FIG. 1 illustrates a plan view of a thermistor made according to the present invention. The thermistor comprises a polyimide film 11 such as DuPont Kapton Film upon which is deposited, (on its center section), in a manner to be described below, a thermistor material 13. After deposit of the thermistor material 13 on the film there are then deposited electrodes 15 which will preferably be of gold although other metals may also be used. As will be seen from below, a plurality of thermistors such as those shown on FIGS. 1 and 2 may be processed at one time. Therefore the final step of making the thermistor will comprise cutting it to the shape shown on the Figures. The preferred thermistor material 13 is a mixture of lead teleuride plus 5% cerium. The characteristic of a thermistor made using this material is illustrated on FIG. 3. On this Figure temperature in degrees centigrade is plotted against the ratio of the resistance of the thermistor at 30°C. to that at a specified temperature. As shown the resistance changes by a factor of 200 over the range of -90° to +30°C. This makes the thermistor very sensitive to temperature changes and allows it to measure small differences in temperature. By using very thin polyimide film as the substrate material, the thermistor has a very low mass enabling it to respond much more rapidly to temperature changes than can prior art thermistors. This is particularly useful in applications where rapid temperature changes are encountered. In addition this construction results in a very small difference between the sensor temperature and ambient temperature no matter how quickly ambient temperature is changing.
The composition of lead teleuride plus approximately 5% cerium is deposited on the thin polyimide film in a RF sputtering chamber (with a frequency of approximately 13 MHz) under a vacuum at a pressure of about 10 microns of an inert gas, for example, argon. As shown on FIG. 4 a stainless steel mask 18 is placed over the polyimide film 11 so that the material will be selectively deposited in two strips 17. Although strips are shown herein, the material can equally well be deposited in dots, squares etc. to form a plurality of thermistor areas on the polyimide film. Typical of the type of equipment which may be used to perform the step of sputtering is that manufactured by Varian Associates and termed the Varian RF Diode Sputtering System. Preferably, before sputtering the substrate will be scrubbed in well known fashion to remove any foreign matter and free molocules such as oxygen which may be loosely connected to the substrate.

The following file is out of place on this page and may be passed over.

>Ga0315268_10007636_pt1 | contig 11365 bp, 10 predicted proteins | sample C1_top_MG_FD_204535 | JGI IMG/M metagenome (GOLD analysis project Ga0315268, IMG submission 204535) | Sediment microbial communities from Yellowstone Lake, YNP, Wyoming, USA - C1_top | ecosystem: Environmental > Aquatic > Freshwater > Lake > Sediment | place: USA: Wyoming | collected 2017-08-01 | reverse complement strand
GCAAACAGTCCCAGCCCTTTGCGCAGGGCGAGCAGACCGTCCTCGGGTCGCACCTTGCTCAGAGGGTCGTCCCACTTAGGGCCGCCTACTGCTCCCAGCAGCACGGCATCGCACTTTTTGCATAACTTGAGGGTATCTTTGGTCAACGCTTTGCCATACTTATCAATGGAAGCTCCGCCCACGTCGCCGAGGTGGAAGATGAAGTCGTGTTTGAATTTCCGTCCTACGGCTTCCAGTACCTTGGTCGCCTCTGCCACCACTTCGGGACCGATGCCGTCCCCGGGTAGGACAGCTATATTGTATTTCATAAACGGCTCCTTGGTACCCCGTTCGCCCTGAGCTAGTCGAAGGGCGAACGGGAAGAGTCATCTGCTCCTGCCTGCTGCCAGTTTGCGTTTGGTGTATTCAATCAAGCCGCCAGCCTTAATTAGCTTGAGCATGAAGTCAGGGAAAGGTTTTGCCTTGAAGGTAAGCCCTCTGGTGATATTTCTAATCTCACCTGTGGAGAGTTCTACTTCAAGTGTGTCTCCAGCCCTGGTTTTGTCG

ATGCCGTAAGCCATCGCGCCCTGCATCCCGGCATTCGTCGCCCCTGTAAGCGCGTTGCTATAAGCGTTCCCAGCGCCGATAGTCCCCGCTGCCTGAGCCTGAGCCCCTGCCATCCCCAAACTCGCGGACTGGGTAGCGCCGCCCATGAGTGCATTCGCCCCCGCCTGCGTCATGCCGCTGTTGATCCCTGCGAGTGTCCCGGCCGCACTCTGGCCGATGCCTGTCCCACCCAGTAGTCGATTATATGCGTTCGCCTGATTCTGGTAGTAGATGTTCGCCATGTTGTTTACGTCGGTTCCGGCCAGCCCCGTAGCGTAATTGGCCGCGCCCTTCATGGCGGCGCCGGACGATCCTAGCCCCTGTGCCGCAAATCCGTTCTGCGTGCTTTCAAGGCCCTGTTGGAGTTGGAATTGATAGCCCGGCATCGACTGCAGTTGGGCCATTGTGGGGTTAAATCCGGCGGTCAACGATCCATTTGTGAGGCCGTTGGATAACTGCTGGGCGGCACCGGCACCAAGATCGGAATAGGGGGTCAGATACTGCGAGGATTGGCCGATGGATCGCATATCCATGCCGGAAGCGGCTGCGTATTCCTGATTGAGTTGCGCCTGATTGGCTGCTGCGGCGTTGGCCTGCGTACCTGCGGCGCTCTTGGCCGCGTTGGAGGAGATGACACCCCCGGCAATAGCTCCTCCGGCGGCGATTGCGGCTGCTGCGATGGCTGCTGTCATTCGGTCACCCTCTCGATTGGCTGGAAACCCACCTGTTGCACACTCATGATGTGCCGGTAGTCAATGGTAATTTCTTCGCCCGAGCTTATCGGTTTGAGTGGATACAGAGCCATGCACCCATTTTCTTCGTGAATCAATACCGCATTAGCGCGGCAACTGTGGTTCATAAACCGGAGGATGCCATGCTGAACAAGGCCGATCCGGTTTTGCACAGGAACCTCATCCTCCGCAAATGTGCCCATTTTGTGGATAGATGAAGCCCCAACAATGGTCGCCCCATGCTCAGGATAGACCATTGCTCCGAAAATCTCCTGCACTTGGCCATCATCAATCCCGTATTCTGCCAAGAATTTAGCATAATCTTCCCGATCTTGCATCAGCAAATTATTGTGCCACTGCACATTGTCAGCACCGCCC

After sputtering the thermistor material on to the polyimide film the material is removed and placed in a vacuum deposition chamber such as that manufactured by Varian Associates and sold under the name Innovac. Suitable masks are placed over the thermistor material 13 which if deposited in strips as shown in FIG. 5 may be thin wires 21 as shown on FIG. 5. The electrodes, which will preferably be gold, are formed by evaporation and condensation of the metal onto the film with such condensation occuring at all portions of the film 11 except those covered by the wires 21. Alternatively, deposit of electrodes may also be done by sputtering. After deposit of the electrodes, the polyimide film may then be cut up to form the individual thermistors of FIGS. 1 and 2.
In accordance with the well know equations for resistance, resistance of the thermistor will be a function of the resistivity of the material, which is predetermined by the selected thermistor material described above, times the length divided by the area. The area is made up of the thickness times the width of the thermistor material. Both of these will be essentially maintained constant. Thus by controlling the length of the thermistor material, i.e. the distance between the electrodes, its resistance may be easily controlled. To do this it is only necessary to control the mask size which in the example shown above means controlling the diameter or gauge of the wires 21. Typically the thermistor material 13 will be deposited to a thickness of 0.001 in. by sputtering for 1 hour. A typical width of a finished thermistor is 0.15 in. Resistance may be determined by the following: ##EQU1## where A = W × H
W = width
H = thickness
L = length and
P = resistivity.
A typical resistivity is 1500 Ωcm at 30°C. Then, for example, if a thermistor having a resistance of 100 k is desired: ##EQU2## Thus, to form such a thermistor, a length of 0.00254 inch is masked when depositing the electrode.
The target material, i.e., the lead teleuride plus cerium used in the sputtering chamber may be prepared in conventional fashion through hot processing techniques. Although this composition was found to be particularly good, other compositions well known in the thermistor art may be equally well used. The manner of construction of the thermistor device lends it to integration into integrated circuits without much difficulty.
Thus, an improved thermistor which is extremely lightweight and responds quickly to temperature changes and which may be easily manufactured using well known sputtering techniques has been shown. Although specific embodiments have been illustrated and described, it will be obvious to those skilled in the art that various modifications may be made without departing from the spirit of the invention which is intended to be limited solely by the appended claims.